This photo is an obvious fake.
There is a spotlight used not the sun.
The light is too weak to light up anywhere but the immediate area around the subject, then starts tapering off
into progressively deeper shadows away from the "astronot". Not at all the way we know light reflects from the sun.

On the reflected surface of the moon it is uniformly lit. We do not see one small bright spot on the moon that progressively gets deeper in shadow away from this brightly lit spot as viewed from Earth.
Which is what this photo would look like as viewed from our vantage point.
edit on 29-11-2012 by PaperbackWriter because: elaborate



posted on Nov, 29 2012 @ 05:57 AM
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reply to post by PaperbackWriter
 



This photo is an obvious fake.
There is a spotlight used not the sun.
The light is too weak to light up anywhere but the immediate area around the subject, then starts tapering off
into progressively deeper shadows away from the "astronot". Not at all the way we know light reflects from the sun.


Rather than derail this thread, why not bring this photo up on this one:

www.abovetopsecret.com...



posted on Nov, 29 2012 @ 06:02 AM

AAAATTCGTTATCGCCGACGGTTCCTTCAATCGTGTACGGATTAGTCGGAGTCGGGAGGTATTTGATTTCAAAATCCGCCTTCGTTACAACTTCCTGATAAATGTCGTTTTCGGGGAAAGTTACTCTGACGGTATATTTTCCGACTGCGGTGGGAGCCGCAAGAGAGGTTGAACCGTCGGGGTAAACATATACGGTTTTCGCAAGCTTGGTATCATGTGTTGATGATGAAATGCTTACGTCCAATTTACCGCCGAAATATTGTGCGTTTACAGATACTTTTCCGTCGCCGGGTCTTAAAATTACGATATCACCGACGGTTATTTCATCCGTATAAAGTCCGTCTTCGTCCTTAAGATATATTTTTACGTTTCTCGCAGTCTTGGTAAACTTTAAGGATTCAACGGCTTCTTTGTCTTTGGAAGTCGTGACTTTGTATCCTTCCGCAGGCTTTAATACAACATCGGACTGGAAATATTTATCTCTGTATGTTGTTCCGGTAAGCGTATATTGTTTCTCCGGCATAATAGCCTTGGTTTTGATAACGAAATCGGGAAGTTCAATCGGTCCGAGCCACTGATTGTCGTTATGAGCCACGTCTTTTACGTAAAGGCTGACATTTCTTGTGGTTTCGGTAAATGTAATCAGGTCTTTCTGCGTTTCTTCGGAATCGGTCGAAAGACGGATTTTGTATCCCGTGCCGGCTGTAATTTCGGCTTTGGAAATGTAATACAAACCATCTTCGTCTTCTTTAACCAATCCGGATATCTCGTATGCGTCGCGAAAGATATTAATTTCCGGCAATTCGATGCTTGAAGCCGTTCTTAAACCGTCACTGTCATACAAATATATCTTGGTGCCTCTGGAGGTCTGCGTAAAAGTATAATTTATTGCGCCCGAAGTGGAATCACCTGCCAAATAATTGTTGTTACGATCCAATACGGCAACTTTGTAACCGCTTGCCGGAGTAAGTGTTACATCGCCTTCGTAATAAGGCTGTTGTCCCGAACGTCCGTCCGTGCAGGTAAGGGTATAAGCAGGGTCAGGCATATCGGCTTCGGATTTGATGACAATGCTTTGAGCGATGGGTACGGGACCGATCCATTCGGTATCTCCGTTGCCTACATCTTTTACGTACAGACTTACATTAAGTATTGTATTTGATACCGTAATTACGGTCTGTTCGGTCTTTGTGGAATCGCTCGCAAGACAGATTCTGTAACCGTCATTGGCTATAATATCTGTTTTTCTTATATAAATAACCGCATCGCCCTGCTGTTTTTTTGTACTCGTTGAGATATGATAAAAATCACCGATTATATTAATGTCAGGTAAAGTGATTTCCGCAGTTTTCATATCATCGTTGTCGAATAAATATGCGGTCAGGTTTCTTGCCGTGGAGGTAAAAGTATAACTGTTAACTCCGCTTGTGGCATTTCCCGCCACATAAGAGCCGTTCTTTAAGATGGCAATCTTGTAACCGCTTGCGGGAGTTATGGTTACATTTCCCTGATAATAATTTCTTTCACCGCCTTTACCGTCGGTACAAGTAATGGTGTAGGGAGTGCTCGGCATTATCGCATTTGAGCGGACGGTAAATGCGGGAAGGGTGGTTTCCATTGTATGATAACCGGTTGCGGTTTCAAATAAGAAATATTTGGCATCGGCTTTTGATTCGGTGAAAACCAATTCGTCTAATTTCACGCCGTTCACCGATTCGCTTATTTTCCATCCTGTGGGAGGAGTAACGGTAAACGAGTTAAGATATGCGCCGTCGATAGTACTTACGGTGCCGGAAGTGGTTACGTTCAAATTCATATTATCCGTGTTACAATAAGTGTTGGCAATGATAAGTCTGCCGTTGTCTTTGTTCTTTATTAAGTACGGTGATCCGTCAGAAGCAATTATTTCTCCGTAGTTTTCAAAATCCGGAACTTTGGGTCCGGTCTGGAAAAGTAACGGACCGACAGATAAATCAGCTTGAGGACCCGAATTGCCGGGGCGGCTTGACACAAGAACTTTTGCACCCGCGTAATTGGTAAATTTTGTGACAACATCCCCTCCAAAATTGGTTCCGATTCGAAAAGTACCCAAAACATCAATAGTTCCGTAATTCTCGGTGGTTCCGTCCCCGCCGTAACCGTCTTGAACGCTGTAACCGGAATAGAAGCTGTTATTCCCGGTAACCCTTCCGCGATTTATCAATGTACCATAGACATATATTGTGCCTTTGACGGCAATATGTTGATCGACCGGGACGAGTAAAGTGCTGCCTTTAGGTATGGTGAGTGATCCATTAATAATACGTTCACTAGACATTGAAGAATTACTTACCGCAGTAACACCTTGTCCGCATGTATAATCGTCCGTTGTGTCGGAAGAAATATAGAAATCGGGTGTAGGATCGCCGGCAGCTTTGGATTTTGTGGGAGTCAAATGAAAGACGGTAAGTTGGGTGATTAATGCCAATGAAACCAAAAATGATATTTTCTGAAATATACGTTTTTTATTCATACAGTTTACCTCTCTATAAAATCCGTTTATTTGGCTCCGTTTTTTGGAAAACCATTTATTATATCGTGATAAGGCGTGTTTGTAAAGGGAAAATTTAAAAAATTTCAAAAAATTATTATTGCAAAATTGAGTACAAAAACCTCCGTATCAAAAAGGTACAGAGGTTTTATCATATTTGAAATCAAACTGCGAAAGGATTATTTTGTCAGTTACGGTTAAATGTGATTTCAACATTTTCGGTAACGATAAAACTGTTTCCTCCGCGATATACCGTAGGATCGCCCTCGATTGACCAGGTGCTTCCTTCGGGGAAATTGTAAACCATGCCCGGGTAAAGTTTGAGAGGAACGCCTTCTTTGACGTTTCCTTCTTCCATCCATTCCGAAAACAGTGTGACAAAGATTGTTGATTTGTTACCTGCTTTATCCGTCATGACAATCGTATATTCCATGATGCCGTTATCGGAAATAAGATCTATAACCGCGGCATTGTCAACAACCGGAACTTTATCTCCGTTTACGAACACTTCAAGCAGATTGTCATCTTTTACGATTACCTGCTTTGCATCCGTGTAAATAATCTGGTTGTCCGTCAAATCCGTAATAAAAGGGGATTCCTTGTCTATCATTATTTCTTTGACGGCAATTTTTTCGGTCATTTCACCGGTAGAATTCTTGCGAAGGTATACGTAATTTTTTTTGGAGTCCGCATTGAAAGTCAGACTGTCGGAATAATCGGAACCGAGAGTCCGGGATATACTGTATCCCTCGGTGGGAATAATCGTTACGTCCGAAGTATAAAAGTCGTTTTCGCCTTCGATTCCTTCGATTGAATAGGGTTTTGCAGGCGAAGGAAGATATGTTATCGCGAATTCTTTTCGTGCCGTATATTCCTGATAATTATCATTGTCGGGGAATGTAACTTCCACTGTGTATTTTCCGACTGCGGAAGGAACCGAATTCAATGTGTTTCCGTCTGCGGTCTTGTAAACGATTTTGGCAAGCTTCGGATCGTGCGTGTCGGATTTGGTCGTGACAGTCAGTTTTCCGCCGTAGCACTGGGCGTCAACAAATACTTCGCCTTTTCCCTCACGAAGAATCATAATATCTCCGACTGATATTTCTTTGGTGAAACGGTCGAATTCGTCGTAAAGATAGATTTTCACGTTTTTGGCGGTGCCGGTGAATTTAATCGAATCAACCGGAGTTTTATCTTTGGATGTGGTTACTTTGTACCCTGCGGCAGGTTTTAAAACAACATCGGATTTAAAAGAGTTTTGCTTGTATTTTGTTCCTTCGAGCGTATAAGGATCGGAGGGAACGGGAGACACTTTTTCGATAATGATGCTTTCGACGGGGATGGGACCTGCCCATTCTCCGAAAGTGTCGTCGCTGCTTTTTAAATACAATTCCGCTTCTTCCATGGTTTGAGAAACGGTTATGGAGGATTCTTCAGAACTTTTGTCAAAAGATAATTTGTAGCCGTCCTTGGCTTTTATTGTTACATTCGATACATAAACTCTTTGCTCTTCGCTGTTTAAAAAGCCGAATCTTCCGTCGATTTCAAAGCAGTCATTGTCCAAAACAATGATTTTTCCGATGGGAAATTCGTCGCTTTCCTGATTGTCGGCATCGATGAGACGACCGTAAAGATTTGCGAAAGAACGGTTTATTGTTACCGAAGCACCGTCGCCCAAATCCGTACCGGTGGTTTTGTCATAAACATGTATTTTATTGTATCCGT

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reply to post by DJW001
 


What? How is the light on the moon derailing the thread, or commenting on a photo already posed as a talking point?



posted on Nov, 29 2012 @ 06:43 AM
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Originally posted by Planet teleX
Cameras have the ability to adjust the exposure, via the shutter speed and aperture.
This is how you can cut down on light.


Not the "lunar" cameras. All settings were fixed.



posted on Nov, 29 2012 @ 06:55 AM
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Originally posted by BrokenAngelWings33
reply to post by thesmokingman
 


What is weird to me is that if the Moon is reflecting sunlight how come we don't see the source of this reflection? And just what is the Moon made out of that it reflects light in the first place? Moon dust is reflective? Why is only half the moon light and the rest is always dark? How come we only see one side? When we see the sunshine from Earth we are able to see the source, as the Sun goes down the source of light diminishes, so telling us the Sun is what lights up the moon seems rather impossible.
edit on 11/28/2012 by BrokenAngelWings33 because: grammar!


How do you see your hand in front of your face?

Because light reflects of it.